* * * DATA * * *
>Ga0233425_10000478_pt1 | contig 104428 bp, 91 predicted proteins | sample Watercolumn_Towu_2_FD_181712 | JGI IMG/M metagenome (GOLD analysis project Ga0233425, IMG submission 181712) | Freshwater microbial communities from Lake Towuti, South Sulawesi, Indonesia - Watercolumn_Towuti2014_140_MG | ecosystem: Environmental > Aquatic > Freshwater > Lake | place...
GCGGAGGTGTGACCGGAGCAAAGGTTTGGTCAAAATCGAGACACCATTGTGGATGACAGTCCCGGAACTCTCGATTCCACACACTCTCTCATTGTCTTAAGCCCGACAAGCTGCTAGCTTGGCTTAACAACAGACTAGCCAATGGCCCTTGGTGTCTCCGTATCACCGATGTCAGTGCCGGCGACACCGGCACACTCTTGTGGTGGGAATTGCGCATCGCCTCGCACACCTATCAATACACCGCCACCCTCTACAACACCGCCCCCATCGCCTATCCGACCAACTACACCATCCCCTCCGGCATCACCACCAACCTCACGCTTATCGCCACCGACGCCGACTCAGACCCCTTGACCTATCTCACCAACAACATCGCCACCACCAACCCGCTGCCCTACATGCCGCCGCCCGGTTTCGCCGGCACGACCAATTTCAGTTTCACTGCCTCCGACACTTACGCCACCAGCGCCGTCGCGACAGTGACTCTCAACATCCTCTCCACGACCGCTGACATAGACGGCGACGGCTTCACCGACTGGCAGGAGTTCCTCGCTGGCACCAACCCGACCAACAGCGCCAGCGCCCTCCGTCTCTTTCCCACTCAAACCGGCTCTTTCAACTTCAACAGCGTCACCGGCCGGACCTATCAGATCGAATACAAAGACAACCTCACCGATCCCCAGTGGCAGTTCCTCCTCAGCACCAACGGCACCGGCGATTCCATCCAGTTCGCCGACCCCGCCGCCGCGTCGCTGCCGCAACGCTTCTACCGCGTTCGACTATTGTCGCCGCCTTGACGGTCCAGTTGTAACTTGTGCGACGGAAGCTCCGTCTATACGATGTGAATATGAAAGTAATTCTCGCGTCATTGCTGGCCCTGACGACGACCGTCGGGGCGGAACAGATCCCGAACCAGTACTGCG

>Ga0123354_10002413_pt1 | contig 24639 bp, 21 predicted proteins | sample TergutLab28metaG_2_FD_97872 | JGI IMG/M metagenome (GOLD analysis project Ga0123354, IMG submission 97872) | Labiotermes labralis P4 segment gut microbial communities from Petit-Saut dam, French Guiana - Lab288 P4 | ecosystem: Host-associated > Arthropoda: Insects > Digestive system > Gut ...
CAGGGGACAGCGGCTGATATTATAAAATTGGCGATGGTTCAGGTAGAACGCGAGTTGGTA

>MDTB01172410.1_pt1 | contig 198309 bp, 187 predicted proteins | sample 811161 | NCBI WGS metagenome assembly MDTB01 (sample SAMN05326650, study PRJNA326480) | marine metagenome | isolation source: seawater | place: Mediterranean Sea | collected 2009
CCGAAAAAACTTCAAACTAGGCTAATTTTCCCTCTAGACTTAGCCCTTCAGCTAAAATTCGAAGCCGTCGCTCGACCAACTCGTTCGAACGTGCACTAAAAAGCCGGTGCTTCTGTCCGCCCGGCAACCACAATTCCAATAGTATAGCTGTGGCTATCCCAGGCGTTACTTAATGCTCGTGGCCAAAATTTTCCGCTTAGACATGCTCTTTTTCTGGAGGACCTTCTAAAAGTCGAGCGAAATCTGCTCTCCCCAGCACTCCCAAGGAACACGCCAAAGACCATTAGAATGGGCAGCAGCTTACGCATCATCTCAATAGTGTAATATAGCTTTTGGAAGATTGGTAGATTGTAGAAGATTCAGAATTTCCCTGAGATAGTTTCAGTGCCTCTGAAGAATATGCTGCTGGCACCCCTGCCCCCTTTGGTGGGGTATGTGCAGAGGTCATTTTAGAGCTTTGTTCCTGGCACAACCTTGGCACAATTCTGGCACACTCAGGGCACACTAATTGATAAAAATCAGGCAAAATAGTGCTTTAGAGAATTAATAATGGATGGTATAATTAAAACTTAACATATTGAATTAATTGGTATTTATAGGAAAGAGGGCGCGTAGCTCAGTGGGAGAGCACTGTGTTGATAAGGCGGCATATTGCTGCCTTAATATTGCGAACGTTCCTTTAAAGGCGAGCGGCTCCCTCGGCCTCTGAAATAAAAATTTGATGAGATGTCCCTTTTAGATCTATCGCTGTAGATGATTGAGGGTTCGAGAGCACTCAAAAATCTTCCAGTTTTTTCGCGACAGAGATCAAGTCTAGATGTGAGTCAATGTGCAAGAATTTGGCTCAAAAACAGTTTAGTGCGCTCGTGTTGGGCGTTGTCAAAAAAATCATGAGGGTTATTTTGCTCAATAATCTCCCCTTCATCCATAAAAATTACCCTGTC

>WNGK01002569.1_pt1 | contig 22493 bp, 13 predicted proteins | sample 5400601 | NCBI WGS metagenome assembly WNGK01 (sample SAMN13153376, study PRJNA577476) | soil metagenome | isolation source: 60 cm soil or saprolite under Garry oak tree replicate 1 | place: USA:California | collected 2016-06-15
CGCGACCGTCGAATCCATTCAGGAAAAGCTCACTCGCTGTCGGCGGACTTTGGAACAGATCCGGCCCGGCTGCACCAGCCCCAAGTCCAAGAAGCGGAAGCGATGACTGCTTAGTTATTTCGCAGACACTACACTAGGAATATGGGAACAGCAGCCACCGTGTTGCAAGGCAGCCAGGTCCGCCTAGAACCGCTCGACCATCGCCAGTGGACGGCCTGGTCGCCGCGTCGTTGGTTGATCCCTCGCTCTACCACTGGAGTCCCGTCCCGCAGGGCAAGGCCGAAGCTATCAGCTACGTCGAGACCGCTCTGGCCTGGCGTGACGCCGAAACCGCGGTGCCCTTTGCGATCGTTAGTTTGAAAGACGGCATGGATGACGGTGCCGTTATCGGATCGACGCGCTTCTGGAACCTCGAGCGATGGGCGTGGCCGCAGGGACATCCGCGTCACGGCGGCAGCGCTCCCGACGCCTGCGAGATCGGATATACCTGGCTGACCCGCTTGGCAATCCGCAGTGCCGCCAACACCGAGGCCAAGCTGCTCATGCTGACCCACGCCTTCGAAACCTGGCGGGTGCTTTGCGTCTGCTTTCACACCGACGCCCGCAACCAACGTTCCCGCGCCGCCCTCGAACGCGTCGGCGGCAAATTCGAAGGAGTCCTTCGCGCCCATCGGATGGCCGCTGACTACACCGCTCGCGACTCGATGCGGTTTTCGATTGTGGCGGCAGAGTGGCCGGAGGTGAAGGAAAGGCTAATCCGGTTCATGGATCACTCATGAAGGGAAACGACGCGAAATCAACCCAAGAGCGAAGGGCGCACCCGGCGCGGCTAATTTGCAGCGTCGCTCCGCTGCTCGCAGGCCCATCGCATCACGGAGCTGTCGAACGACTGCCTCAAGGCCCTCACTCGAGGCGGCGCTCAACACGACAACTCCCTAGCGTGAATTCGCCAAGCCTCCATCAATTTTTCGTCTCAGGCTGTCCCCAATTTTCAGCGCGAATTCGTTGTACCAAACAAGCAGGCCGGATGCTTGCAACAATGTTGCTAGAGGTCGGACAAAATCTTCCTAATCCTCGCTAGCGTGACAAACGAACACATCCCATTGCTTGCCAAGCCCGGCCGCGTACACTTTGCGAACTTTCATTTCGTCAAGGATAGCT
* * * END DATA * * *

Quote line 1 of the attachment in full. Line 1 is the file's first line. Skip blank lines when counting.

>Ga0233425_10000478_pt1 | contig 104428 bp, 91 predicted proteins | sample Watercolumn_Towu_2_FD_181712 | JGI IMG/M metagenome (GOLD analysis project Ga0233425, IMG submission 181712) | Freshwater microbial communities from Lake Towuti, South Sulawesi, Indonesia - Watercolumn_Towuti2014_140_MG | ecosystem: Environmental > Aquatic > Freshwater > Lake | place...